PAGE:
Ironically, what we might be able to criticize is that Drapkin won some key decisions at the summary judgment stage by getting the judge to ignore extrinsic evidence that might have cast the agreement in a different light.

Drapkin’s lawyer successfully got the court to adopt a strict construction of the contract’s text with respect to whether he needed to sign up for health coverage at Lazard before making Perelman’s company cover his remaining health expenses. Drapkin shouldn’t have it both ways, though: if the friendship teaches us that Perelman is nitpicking about electronic files Perelman’s company doesn’t really need, perhaps Drapkin was disloyal to the friendship in his own way by not signing up for Lazard’s health insurance when he started there.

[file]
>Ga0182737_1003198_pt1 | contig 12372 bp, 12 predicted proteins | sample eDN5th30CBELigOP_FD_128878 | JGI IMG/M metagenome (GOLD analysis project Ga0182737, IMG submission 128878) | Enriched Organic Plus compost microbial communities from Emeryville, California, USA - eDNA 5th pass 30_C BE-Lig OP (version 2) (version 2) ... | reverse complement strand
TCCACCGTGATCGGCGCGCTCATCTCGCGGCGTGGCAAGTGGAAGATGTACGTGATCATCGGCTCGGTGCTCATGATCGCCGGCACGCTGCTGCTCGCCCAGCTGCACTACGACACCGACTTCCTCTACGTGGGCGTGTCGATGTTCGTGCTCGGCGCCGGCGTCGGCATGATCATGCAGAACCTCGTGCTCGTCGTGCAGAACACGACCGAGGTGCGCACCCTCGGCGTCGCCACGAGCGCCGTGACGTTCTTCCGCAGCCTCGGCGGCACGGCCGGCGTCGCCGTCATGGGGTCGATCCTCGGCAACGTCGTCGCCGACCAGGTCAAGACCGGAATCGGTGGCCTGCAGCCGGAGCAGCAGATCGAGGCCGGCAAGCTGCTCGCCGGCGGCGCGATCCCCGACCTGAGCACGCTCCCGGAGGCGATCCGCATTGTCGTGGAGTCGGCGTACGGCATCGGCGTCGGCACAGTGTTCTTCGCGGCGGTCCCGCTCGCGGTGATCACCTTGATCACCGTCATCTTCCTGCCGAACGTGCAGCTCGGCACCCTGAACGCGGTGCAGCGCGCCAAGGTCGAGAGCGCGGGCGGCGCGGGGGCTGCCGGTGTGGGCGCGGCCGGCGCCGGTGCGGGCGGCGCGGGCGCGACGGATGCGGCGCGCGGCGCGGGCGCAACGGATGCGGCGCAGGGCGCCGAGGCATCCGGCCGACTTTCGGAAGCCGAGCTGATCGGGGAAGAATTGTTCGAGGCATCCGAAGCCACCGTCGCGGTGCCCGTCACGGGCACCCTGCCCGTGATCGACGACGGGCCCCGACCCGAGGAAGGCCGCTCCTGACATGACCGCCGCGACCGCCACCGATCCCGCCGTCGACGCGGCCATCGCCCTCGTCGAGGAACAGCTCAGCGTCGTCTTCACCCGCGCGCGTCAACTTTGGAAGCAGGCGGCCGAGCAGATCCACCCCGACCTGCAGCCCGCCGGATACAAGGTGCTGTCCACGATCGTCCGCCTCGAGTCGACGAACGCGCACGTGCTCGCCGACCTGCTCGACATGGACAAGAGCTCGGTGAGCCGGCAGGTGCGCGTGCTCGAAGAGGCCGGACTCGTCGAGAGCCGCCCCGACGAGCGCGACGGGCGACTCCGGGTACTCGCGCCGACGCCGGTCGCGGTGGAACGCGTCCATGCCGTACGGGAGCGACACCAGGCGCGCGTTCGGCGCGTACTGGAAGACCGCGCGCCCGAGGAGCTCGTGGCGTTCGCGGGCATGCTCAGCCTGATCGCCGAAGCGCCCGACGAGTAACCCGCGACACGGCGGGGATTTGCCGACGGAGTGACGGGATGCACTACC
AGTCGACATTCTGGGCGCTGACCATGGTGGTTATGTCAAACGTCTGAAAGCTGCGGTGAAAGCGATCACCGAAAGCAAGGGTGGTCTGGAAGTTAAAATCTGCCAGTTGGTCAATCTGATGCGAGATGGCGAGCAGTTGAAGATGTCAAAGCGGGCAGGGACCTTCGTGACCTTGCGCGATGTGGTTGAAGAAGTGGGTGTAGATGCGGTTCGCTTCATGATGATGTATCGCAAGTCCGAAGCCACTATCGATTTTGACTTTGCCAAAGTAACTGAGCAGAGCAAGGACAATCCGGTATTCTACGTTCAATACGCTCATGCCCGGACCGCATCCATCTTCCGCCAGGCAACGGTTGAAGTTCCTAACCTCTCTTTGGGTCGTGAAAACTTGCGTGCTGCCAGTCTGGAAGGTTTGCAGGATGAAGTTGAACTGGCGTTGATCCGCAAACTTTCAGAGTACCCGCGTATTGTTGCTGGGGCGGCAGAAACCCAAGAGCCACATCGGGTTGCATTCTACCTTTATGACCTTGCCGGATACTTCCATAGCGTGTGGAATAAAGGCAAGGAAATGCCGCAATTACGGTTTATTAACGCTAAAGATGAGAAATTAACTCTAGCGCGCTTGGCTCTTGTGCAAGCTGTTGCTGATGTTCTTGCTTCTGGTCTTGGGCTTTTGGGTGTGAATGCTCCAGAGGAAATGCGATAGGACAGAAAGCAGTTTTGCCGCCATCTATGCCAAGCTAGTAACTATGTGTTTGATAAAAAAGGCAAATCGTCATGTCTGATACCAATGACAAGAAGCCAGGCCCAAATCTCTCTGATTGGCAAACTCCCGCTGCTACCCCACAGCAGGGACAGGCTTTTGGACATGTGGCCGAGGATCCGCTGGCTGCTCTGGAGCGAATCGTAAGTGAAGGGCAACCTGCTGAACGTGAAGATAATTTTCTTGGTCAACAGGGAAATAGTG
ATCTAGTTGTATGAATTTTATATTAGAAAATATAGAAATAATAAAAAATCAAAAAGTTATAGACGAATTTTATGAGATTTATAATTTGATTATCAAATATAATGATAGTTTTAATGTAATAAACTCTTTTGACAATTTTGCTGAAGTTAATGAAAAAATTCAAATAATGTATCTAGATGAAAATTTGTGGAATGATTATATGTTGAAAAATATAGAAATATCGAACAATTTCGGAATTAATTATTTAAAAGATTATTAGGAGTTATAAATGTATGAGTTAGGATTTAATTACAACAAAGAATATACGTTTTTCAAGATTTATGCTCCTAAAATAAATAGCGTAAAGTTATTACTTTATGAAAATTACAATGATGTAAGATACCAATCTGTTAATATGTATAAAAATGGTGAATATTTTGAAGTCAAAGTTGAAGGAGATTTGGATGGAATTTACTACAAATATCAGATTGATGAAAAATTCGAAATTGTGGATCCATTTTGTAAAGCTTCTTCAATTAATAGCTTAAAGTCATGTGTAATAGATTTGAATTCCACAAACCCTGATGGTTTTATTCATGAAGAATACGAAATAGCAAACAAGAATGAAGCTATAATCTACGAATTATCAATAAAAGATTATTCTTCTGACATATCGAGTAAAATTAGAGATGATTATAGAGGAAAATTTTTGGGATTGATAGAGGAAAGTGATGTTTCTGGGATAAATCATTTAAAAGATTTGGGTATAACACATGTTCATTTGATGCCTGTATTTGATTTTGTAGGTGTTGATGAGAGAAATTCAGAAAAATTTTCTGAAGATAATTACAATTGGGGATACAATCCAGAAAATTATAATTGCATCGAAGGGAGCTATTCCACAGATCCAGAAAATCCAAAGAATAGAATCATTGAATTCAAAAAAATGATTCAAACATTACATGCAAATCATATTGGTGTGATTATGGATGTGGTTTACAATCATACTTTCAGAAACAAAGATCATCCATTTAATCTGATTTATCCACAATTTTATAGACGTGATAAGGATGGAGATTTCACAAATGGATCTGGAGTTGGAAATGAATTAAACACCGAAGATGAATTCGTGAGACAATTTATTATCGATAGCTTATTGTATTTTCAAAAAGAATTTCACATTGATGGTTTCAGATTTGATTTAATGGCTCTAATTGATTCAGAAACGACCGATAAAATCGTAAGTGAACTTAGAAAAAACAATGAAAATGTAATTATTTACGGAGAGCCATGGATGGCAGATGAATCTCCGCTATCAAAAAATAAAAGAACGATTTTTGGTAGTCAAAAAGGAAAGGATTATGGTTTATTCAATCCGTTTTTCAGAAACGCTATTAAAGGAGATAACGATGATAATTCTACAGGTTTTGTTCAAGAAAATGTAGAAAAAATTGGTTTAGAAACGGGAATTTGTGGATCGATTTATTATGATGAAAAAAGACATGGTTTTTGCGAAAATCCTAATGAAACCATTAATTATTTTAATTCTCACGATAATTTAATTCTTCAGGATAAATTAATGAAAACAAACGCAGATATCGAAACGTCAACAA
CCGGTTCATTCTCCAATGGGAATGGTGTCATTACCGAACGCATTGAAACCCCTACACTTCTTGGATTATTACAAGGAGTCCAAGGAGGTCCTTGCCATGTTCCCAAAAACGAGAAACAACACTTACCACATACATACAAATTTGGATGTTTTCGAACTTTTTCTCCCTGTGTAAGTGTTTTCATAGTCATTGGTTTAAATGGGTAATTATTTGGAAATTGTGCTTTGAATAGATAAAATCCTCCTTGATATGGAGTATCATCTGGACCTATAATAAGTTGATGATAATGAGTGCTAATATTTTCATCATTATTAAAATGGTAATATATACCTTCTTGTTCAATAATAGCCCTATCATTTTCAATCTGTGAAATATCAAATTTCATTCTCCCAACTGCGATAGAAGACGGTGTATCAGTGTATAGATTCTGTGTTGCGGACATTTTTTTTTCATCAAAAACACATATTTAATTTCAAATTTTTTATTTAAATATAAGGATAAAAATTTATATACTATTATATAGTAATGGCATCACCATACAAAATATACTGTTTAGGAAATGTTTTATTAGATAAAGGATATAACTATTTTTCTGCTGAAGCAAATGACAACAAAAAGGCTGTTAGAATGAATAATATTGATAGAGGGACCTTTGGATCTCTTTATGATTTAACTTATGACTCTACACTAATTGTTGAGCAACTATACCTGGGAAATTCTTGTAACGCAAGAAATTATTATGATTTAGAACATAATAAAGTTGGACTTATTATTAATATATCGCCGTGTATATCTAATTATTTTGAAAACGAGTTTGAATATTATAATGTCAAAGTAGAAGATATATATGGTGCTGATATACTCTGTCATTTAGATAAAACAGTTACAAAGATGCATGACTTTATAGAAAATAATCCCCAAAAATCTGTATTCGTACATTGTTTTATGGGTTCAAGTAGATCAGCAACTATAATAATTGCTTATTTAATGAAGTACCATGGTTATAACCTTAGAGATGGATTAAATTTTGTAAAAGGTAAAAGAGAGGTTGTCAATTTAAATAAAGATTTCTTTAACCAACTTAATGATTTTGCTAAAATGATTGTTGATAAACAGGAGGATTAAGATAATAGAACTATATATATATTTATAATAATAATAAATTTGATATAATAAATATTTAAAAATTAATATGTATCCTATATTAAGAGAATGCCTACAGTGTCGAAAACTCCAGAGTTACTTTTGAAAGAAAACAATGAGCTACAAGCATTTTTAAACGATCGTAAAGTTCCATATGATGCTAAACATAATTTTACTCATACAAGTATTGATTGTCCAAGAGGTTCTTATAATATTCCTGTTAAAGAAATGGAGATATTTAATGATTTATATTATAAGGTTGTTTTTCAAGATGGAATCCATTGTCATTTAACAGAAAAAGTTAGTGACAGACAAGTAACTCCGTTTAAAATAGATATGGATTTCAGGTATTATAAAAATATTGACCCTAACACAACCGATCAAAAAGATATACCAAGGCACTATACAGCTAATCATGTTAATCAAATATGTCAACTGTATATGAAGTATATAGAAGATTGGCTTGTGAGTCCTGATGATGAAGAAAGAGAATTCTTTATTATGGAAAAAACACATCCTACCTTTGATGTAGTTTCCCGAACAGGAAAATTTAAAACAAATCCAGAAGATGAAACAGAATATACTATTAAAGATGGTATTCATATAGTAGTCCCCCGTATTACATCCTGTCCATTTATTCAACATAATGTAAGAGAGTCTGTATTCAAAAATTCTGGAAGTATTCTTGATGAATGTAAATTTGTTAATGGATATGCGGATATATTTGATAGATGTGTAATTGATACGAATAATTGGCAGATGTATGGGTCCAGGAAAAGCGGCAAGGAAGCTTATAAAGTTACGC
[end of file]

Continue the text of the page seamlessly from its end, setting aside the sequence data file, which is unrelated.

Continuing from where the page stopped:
Drapkin was surely right that the text of the agreement didn’t require him to do so. But if friendship matters, the whole contract must be read in light of that relational background, not just parts of it. The jury should have heard about Drapkin’s literal reading of the contract on the health expenses side so that they could weigh that fact in the complicated question of who was the worse friend.